In psychology graduate school, I trained to identify personality traits, both functional and dysfunctional, that tend to cluster together in people. So now, as a TV talking head in the midst of a presidential election cycle, I can’t help but notice certain traits that seem to cluster together in our American candidates and their supporters. And here’s what I wonder:
Why is it that as soon as an American tells me she’s “pro-choice” when it comes to abortion, I can reliably conclude that she’s anti-choice when it comes to giving vouchers to poor people who’d like to send their kids to the best K-12 schools in their areas, regardless of whether the teachers in those schools are unionized?
Why is it that as soon as an American tells me he’s for curtailing law-abiding adult citizens’ rights to own and carry guns for home and personal defense, I can reliably conclude that he’s also for raising income taxes on high-earning citizens and redistributing their earnings to lower-earning citizens (and even to lower-earning non-citizens)?
Why is it that as soon as an American tells me she’s for giving amnesty and citizenship opportunities to people who’ve entered the United States illegally, I can reliably conclude that she’s against expanding domestic oil and gas production/transportation (e.g. a north-south transnational pipeline)?
And why is it that as soon as an American tells me he’s against adopting a tougher stance on Iran’s pursuit of nuclear weapons, I can reliably conclude that he’s also against giving employers and insurers the freedom to contract for wages and benefits with minimal interference from government?
I’m speaking statistically of course, and I acknowledge that exceptions exist, but in general, I think that these positive and negative correlations between positions on seemingly-unrelated issues tend to be quite strong:
If you’re “pro-choice” on abortion, then you’re probably anti-school-choice, for gun-control, for wealth-redistribution, for giving amnesty/citizenship to illegal immigrants, against expanding domestic oil/gas production/transportation, against getting tough on Iran, and against broad freedom of contract in the employer/employee and insurer/insured relationships.
Similarly, if you’re pro-life, then you’re probably pro-school-choice, against gun-control, against wealth-redistribution, against rewarding illegal immigration, for expanding domestic oil/gas production/transportation, for getting tough on Iran, and for broad freedom of contract in the employer/employee and insurer/insured relationships.
I ask why these and many other correlations between candidates’ and voters’ positions on major political issues appear to be so strong, but actually, I think I know. I think that there are essentially two competing philosophies about how we Americans ought to live together, and that from these two divergent philosophies descend the two divergent patterns observed above (as well as our predominant two-party system). So what are these two philosophies?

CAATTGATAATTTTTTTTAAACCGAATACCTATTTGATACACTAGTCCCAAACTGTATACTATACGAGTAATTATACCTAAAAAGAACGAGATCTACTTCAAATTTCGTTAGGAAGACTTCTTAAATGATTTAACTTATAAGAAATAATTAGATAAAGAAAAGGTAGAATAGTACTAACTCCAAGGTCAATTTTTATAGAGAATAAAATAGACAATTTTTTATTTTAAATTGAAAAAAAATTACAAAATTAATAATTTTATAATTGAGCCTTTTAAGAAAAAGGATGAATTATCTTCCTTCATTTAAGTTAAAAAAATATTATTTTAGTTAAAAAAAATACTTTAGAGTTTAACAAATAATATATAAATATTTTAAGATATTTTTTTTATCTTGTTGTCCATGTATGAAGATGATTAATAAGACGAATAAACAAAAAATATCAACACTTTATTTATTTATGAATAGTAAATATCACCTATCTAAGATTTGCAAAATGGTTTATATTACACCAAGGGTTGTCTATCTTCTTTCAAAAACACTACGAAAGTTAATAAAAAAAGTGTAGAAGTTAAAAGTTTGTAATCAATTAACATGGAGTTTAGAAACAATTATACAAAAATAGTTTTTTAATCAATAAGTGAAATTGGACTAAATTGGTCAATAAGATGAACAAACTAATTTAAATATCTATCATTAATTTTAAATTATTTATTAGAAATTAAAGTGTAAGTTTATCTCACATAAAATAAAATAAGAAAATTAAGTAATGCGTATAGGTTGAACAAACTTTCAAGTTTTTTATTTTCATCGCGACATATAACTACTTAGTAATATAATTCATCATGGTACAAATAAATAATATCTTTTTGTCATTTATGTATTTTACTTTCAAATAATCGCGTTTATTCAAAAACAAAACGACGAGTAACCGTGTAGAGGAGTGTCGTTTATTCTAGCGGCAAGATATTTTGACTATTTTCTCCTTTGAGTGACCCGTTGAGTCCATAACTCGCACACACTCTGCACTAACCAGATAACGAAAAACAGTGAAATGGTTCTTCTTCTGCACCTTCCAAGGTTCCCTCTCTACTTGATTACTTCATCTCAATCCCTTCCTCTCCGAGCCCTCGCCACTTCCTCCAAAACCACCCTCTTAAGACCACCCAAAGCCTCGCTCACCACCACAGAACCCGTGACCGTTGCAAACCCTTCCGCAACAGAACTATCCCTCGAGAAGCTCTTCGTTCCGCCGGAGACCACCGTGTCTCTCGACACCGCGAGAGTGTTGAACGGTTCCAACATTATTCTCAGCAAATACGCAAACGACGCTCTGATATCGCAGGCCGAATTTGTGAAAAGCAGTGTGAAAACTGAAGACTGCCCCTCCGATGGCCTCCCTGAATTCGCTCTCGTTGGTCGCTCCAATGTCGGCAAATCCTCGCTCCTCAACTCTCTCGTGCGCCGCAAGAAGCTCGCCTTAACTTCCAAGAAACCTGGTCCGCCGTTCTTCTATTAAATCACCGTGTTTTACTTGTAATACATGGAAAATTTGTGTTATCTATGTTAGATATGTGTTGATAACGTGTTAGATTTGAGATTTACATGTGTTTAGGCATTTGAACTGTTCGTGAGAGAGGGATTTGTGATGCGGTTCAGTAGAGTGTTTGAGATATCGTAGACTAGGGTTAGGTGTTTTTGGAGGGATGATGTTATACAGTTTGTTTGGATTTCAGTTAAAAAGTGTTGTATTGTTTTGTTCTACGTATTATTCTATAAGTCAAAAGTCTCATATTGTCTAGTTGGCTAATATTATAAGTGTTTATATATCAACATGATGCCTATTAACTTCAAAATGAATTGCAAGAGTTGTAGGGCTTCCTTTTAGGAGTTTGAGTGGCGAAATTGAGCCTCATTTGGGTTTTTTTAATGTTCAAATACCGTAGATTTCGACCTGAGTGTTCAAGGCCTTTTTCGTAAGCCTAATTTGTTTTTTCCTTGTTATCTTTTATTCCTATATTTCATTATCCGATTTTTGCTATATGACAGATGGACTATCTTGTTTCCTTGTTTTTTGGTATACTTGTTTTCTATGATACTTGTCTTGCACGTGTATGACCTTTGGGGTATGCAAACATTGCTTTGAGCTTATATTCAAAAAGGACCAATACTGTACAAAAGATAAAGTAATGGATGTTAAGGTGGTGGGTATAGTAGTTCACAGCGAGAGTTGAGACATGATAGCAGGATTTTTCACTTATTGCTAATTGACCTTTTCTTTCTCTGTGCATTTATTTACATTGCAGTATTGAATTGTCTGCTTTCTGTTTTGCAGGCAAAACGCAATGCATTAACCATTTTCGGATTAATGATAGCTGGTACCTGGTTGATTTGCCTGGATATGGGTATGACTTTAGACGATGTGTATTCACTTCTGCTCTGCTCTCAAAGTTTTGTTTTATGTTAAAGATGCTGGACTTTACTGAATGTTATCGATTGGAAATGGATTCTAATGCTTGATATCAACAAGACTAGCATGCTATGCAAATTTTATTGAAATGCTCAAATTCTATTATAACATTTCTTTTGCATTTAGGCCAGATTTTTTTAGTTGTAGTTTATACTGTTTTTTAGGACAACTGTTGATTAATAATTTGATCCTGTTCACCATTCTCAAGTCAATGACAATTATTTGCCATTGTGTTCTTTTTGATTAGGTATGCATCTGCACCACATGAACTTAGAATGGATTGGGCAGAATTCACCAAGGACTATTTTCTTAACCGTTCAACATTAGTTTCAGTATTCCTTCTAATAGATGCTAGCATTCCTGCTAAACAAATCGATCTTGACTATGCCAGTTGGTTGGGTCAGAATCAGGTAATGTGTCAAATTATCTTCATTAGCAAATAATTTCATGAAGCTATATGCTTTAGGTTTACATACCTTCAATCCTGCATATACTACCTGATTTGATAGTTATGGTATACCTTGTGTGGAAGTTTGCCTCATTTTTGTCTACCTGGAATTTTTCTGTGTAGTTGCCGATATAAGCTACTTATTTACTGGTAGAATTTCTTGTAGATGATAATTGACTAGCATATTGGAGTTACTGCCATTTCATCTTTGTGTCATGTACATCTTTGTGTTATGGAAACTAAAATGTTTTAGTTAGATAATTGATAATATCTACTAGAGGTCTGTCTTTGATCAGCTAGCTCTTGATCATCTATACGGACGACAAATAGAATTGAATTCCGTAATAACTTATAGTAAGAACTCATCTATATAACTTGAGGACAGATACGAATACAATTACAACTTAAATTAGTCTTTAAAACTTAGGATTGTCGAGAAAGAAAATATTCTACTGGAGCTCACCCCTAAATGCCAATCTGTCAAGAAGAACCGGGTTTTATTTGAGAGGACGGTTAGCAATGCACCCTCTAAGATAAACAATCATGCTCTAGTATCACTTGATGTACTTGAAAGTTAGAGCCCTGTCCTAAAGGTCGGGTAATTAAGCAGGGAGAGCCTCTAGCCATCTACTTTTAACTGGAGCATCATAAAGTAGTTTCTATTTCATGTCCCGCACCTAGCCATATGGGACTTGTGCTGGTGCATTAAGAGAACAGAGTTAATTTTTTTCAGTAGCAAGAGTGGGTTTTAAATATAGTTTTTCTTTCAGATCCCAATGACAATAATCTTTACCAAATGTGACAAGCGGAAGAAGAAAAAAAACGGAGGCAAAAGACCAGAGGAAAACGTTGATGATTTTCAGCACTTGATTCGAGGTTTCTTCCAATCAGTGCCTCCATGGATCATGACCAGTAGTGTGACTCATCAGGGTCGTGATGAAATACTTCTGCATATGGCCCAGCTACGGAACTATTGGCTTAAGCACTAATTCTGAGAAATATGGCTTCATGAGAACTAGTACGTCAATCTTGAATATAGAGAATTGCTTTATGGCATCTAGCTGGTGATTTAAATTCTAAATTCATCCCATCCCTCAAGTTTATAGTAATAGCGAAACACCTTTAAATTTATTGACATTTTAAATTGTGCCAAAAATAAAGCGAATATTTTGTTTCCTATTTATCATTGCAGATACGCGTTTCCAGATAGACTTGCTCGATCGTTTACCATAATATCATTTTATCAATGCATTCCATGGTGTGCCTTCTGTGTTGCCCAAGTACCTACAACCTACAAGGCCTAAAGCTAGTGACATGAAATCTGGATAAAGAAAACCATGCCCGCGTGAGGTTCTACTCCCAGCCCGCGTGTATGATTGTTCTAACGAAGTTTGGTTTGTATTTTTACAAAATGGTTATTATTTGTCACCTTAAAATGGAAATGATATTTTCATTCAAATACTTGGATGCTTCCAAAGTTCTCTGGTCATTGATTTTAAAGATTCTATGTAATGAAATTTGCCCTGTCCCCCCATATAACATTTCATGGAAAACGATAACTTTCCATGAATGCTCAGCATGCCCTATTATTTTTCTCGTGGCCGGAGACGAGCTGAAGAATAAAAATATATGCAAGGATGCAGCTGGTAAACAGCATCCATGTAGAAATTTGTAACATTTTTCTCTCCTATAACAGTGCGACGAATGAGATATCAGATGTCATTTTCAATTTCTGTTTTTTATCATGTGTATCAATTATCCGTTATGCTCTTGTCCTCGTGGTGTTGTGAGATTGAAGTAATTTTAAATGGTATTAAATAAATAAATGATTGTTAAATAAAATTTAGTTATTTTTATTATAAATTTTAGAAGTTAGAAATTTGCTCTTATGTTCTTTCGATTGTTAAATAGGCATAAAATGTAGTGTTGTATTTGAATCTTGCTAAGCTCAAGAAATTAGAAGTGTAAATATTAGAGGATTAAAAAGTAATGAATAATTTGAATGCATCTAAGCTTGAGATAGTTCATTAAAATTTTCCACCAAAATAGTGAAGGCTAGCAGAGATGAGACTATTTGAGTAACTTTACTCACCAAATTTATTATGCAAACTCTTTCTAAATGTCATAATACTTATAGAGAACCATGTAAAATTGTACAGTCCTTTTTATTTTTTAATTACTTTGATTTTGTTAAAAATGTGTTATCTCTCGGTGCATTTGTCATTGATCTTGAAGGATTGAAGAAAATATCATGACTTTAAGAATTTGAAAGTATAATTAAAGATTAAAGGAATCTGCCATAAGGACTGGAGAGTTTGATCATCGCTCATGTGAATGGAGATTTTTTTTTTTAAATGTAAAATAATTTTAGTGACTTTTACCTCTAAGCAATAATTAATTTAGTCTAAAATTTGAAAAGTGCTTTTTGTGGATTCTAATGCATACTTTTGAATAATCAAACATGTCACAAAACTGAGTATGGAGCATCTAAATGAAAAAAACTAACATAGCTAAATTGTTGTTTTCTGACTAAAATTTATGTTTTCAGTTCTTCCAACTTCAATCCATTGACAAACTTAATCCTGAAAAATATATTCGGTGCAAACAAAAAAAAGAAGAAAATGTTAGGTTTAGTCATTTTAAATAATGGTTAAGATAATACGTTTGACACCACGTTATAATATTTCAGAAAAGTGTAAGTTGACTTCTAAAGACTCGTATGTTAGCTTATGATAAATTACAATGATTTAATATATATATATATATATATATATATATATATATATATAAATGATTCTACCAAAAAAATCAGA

Well, one philosophy emphasizes the collective over the individual, subordinates the individual to the collective as its means of optimizing the collective, encourages collective responsibility over personal responsibility, and eschews individual autonomy from the collective, even within the global community, minimizing the exceptionalism of our collective with respect to other collectives.
The other philosophy emphasizes the individual, promotes the optimization of the individual as its means of optimizing the collective, encourages personal responsibility (as well as personal generosity) over collective responsibility, and applauds individual autonomy from the collective, within both the national and global communities, recognizing a profound exceptionalism of our collective with respect to other collectives.
Which major party’s candidates and voters represent which of these philosophies? I’ll leave that to you to discern. But some Americans subscribe to neither philosophy consistently. What about them? They’re the self-described “moderates” or “independents” who sit back and say that both philosophies have merit or that they subscribe to one philosophy on “fiscal” issues and the other philosophy on “social” issues.
I tend to think, however, that “moderate” Americans really just haven’t done the intellectual work required to discern which of the two major philosophies is correct, insofar as one of them is profoundly more consistent than the other – across the board – with human nature and with the optimization of human potential, both individually and collectively (as has been illustrated consistently by history, here in America and elsewhere around the world). So which philosophy is it? Once again, I’ll leave that to you to discern.